Questions about Indie Music and My Soul

P.J. O’Rourke thinks Woodstock was juvenile, meaningless, and overhyped. I can’t speak for the beats and riffs of his generation, since I’ve never been too interested by them (notwithstanding a significant Jimi Hendrix phase in middle school).

But I love indie music. Belle & Sebastian, Pedro the Lion, Sufjan Stevens, and Sigur Ros (if they count). The melancholy, the bare guitar, the reaching vocals: they grab me.

The oversimple lyrics and multivarious guitar influences of Jack White, the whimsy and airiness of Sufjan, the childish voice of Daniel Johnston, even the fascinations and explorations of Bjork – I know I like, but is it .. childish?

I’m not the aesthetic aristocrat that fellow Humane Pursuer Brian Brown is. In arts as well as logic, I am cautious about developments that extend too far from experience. The more flair or baroque that is added … does not necessarily mean it is better art. So the simplicity of indie rock – from the pure lofi of a guitar and heart-singing emo, like early Dashboard Confessional, to even some of David Bazan’s more recent explorations into electronica (though I wish he’d leave it behind like Sufjan did) – appeals to me because the rock feels like it is less about the production of a piece, with a paradigm and market for purchase, than it is a continuing musical connection with the artist’s experience of the world, and my own. I like that. Good music is not simply something that takes skill to create.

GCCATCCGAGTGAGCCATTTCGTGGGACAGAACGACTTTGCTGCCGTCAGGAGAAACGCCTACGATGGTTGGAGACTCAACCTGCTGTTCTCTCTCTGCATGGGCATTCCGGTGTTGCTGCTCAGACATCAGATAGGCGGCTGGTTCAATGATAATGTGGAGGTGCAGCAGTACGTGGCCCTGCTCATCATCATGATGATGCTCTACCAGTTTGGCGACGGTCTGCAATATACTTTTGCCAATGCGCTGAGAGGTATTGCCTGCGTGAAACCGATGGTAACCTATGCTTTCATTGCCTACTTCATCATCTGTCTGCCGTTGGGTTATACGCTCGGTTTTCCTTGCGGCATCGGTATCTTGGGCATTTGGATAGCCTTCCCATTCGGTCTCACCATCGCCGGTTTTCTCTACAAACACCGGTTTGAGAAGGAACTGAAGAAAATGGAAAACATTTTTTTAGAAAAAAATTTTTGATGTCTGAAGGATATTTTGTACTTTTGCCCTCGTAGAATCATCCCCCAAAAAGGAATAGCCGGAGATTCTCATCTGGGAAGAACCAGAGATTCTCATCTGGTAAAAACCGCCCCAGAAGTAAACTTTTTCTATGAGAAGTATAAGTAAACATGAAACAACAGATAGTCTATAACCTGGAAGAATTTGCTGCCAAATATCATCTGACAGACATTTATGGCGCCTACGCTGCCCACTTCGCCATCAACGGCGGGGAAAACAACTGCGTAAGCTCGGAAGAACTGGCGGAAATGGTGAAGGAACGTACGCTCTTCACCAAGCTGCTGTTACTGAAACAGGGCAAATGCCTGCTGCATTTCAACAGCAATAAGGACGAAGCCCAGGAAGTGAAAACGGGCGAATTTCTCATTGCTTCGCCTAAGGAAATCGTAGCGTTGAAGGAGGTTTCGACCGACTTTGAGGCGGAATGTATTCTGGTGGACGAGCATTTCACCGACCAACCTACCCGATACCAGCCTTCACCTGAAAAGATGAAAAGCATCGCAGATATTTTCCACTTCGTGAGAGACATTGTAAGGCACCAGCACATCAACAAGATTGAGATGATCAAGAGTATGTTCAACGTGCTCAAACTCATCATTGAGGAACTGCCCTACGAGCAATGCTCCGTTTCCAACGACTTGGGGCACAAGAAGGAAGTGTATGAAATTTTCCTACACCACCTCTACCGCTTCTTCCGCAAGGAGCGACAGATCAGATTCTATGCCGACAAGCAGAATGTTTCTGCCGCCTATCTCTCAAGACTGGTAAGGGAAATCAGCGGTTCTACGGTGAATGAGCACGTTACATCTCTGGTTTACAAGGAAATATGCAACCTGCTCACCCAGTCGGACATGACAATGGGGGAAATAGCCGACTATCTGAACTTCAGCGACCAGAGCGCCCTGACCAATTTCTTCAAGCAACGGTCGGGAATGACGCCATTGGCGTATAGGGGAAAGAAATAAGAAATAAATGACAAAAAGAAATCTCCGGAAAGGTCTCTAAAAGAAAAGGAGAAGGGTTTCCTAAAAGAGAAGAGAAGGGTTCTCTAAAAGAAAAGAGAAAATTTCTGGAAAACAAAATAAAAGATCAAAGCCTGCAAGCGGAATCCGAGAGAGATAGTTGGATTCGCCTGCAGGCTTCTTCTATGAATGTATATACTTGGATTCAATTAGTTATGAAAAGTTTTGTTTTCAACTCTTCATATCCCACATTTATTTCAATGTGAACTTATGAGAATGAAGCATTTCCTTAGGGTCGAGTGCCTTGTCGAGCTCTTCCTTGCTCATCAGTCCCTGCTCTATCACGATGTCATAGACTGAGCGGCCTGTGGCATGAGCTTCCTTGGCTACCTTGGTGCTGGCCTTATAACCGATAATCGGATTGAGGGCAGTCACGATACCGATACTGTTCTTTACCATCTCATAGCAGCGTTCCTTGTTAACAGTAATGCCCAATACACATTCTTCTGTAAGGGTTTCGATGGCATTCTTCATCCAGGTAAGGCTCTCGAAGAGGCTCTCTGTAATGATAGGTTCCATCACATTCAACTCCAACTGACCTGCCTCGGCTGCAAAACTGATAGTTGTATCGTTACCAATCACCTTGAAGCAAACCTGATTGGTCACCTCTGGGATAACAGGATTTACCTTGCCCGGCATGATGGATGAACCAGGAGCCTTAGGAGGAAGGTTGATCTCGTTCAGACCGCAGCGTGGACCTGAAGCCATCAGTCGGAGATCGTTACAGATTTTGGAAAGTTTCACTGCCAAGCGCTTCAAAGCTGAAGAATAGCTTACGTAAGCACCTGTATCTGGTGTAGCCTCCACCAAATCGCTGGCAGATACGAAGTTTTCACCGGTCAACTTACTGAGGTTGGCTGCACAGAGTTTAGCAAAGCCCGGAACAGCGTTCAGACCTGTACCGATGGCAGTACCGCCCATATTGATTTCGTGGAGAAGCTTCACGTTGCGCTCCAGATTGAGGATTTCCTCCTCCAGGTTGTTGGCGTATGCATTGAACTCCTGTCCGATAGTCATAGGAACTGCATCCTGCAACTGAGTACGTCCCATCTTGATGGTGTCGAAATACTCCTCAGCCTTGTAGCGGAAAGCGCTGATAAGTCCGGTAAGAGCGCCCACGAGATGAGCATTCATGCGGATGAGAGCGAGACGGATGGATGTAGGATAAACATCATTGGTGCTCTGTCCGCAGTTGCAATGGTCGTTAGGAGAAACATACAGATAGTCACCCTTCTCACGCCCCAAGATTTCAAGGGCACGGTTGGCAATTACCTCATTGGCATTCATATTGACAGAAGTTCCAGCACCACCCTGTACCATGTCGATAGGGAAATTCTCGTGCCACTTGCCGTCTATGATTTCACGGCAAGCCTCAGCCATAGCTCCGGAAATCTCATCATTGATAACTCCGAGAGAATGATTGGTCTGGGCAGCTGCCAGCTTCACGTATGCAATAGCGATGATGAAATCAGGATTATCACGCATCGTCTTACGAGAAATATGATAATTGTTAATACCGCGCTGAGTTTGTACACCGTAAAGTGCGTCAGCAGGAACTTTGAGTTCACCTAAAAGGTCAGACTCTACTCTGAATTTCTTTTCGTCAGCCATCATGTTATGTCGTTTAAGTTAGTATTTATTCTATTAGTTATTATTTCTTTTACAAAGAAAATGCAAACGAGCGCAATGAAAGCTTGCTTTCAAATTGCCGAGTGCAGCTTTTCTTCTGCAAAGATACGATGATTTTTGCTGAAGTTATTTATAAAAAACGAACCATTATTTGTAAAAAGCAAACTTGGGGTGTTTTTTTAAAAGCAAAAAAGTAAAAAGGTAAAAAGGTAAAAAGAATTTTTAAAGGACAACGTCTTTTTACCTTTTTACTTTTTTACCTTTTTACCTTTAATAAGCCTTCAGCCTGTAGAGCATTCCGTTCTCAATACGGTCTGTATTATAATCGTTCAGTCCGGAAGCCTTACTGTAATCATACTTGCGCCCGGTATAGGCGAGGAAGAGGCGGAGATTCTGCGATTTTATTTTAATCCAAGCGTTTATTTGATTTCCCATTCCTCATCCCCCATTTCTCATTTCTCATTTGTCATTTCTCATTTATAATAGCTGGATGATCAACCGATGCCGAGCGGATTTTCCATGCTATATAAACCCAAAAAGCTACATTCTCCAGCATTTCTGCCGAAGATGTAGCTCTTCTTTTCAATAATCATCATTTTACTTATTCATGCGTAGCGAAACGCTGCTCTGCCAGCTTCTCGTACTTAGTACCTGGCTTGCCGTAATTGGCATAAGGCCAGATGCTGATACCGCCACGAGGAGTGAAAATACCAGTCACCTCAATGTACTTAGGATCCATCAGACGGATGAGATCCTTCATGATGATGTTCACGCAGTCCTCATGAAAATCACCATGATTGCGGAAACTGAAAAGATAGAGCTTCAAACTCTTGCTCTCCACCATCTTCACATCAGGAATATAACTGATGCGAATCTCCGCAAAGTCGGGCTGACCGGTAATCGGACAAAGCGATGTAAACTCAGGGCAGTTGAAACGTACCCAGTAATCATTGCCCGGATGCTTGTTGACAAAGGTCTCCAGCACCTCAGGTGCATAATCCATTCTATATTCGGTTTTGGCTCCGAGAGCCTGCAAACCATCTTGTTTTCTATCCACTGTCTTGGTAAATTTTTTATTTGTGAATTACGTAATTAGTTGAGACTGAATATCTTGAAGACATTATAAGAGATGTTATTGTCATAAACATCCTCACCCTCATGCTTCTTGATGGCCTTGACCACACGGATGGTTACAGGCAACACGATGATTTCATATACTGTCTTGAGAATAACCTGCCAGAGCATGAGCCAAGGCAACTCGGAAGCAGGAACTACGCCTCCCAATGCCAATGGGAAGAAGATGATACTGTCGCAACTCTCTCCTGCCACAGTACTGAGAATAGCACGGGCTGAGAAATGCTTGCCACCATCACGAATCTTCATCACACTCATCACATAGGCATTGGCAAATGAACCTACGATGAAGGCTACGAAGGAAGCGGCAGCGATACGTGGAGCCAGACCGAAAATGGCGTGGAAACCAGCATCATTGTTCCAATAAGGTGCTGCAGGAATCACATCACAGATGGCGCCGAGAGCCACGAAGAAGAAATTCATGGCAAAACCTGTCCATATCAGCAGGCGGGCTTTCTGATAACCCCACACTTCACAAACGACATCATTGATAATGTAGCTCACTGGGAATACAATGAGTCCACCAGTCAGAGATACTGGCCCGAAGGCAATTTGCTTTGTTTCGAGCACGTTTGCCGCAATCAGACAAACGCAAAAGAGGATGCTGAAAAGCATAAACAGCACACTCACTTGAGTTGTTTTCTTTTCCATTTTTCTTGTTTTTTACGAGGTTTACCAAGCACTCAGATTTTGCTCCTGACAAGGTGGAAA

But the next question, to anticipate the arguments of Mr. Brown, is whether music should lift you above your experience, or simply resonate with it. I’ll admit, indie music is not known for its resolution (though inspiring it can be). In some ways there is an analogy to how conservatives think of government: the state does not need merely to be a reflection of what society actually is at the present time, but should also contain some measure of our ideals of civilization (e.g. just because there are more people smoking pot, doesn’t mean we have to decriminalize), so that we can be held to standards higher than our immediate, chthonic experience – and in the process develop our experience to something higher and more cultivated. In terms of culture, you don’t just say about a wine, “I like it” like you would about orange juice.

So my question to myself, with regards to indie rock, is partly about whether I am reveling in simplicity, rather than moving on to more cultivated forms. I’ll admit there is a possibility, but I’d like to move on to a second part. When music characterizes itself as an art by irony and whimsy, harsh realities and childish delight, then what is its conception of artistic ideal? In many ways, we are talking about postmodern music, because the musicians themselves believe less in an eternal, ideal form than in creating something temporary but accessible. Just like nostalgia plays off our romanticizations of our remembered experiences, indie music often reacts against mainstream music or other indie music – whatever happens to have permeated popular culture most, they hold to be the most “fake” or at least trite. In this case it is very much relativistic.